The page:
Archive for ‘wild food’

September 5, 2013

Blackberry cock – An Irish twist of an east Finnish classic

by Ciaran Burke
The baked pie... anybody for some blackberry cock?

The baked pie… anybody for some blackberry cock?

When I was first offered a fish cock in Kuopio, the capital of the eastern Finnish province of Savo, I did not know how to respond. One does not wish to be rude and impolite to the natives, but the prospect did not sound too promising. The look on my face must have betrayed my fear, it was explained to me that the fish cock was indeed a fish pie. Mustikkakukko, blueberry cock, is a blue berry pie made with a delicious rye pastry. Such pies are also called rättänä in Savo, Finland. The Finnish blueberry is Vaccinium myrtillus, what we call bilberry or froachan. The bilberry season has passed us, it is now prime blackberry season. Along the hedgerows and roads the black fruits of Rubus fruticosus, hang inviting us to pick them, and so the blackberry cock was created!

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Blackberry Cock (pie made with rye pastry)

INGREDIENTS

For the pastry

  • 250ml Rye flour
  • 125g butter
  • 125g light muscavado sugar, sieved
  • 1/2 teaspoon baking powder

For the filling

  • 700ml blackberries (about 0.5kg)
  • 50ml sugar
  • 1/2 tablespoon corn flour
Crumbling the butter with the rye flour

Crumbling the butter with the rye flour

METHOD

  1. Mix together the rye flour with sieved sugar and baking powder
  2. Crumble in the butter
  3. Wrap in greaseproof paper and put in the fridge for at least an hour
  4. Mix the blackberries, sugar and corn flour
  5. Line a ceramic dish with a little more than half of the rye pastry, saving some for the top
  6. Fill in the blackberry mix and then top off with the rye pastry. Working with rye pastry is more difficult than wheat or spelt pastry, it is very difficult to roll. So don’t worry if it does not hold together.
  7. Place in a pre-heated oven to 200 degrees Celcius and bake for 30 minutes.

The soft texture of the sweet rye pastry is delicious with blackberries. In Finland the blueberry cock is often served with vanilla custard, that would also be perfect for the blackberry version. Serve the pie warm or cold.

A delicious slice of black berry cock.. yum!

A delicious slice of black berry cock.. yum!

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July 7, 2013

Foraged Food Indian Style – Creamy Buttered Nettle Panir

by Ciaran Burke

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When I mention foraging to people, one of the first remarks made is often in relation to nettle soup… It seems that it is probably the best known foraged food, and while nettle soup can be tasty and delicious, it is a pity to limit the experience of harvesting wild food to the same old recipes. Nettles are delicious and tasty, and can be cooked in a number od ways as a vegetable, steamed and eaten with melted butter and freshly ground black pepper, saured in rape seed oil and eaten with new potatoes or even raw in a salad! If you rub nellte leaves roughly between the palms of your hands you remove the stinging hairs. It must be done firmly and with confidence, as the old saying about grasping the nettles says…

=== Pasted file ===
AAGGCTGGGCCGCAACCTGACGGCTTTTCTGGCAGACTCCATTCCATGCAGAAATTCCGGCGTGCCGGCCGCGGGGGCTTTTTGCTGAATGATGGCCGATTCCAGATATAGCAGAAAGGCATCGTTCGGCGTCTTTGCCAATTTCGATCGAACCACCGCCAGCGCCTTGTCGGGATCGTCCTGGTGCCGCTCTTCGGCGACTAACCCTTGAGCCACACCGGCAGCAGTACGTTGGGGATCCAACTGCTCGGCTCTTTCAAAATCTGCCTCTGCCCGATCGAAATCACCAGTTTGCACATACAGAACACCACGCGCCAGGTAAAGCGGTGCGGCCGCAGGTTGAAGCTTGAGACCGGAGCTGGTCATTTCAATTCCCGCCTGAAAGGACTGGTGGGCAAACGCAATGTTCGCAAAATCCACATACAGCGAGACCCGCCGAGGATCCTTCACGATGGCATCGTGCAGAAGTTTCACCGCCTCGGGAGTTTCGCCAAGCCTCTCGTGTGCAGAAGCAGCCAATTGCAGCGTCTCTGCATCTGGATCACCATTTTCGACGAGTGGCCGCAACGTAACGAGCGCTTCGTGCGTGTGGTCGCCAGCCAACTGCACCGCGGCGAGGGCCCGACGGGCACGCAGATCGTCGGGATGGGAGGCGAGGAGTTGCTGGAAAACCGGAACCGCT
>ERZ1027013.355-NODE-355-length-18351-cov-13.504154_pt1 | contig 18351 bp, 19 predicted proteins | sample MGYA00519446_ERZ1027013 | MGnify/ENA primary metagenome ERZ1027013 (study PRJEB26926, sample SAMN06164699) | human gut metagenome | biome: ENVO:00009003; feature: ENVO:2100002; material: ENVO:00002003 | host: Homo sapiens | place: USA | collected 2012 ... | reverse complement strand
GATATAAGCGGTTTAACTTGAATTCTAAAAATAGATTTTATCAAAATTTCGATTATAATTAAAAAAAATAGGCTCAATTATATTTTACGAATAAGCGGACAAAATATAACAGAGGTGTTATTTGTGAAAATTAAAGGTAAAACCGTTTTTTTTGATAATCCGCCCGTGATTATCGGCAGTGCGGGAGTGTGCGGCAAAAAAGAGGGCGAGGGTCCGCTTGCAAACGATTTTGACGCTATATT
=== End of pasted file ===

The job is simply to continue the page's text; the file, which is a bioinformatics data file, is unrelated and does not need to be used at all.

Nettle pesto is also delicious, used as a topping for potatoes or crostini, and of course, mixed with pasta and some finely grated cheese, I like a hard goats cheese with my nettle pesto. One of the most delicious ways that I have cookeed nettles this yerar though, is replacing spinach in the classic Indiam Saag Panir recipe.

While nettles are usually used as young shoots in the spring, older nettle clumps can be chopped back now and the new growths can be harvested in afe weeks time.

Creamy Buttered Nettle Panir – Recipe

Panir is a soft cheese that is easy to make at home. Bring one litre of milk to the boil then add about 3 tablespoons of lemon juice, to make the milk curdle. Then pour the curdled milk through a muslin cloth. Squeeze the cheese in the cloth to emove remaining fluid and then shape into a flat block, like whenyou buy feta. Place the cheese in the cloth on a plate and cover with a chopping board weighed down with a tin of beans or a bag of sugar. Leave for two hours and then either refrigarate or use.

Homem ade panir cheese cut into cubes

Home made panir cheese cut into cubes

Ingredients:

  • About 30 young nettle shoots
  • block of panir cut into cubes
  • 125 butter
  • 1/4 teaspoon of onion seeds (nigella seeds)- nothing to do with onions nor Nigella damsecena
  • 4 curry leaves
  • clove of garlic
  • 1/4 teaspoon of ginger powder
  • 1/2 teaspoon of salt
  • 150ml of cream
  • 1 tablespoon of lemon juice
  • 1 red chilli choped (optional)
mixing the panir and wilted nettles

Mixing the panir and wilted nettles

Method

  1. Put nettle leaves in a steamer and cok until wilted. then cool and set aside
  2. Melt 25g of butter in a large saucepan and slowly fry the panir cubes until browned, then remove and place on some kitchen paper
  3. Melt the rest of the butter, add the remaining ingredients except the lemon juive and chillies. Stir for a few minutes.
  4. Mix the spinach and panir cubes and then add to the mix.
  5. Add the lemon juice and sprinkle the chillies on top.
  6. Serve with brown basmati rice or home made Naan bread- delicious!
Creamy buttered nettle panir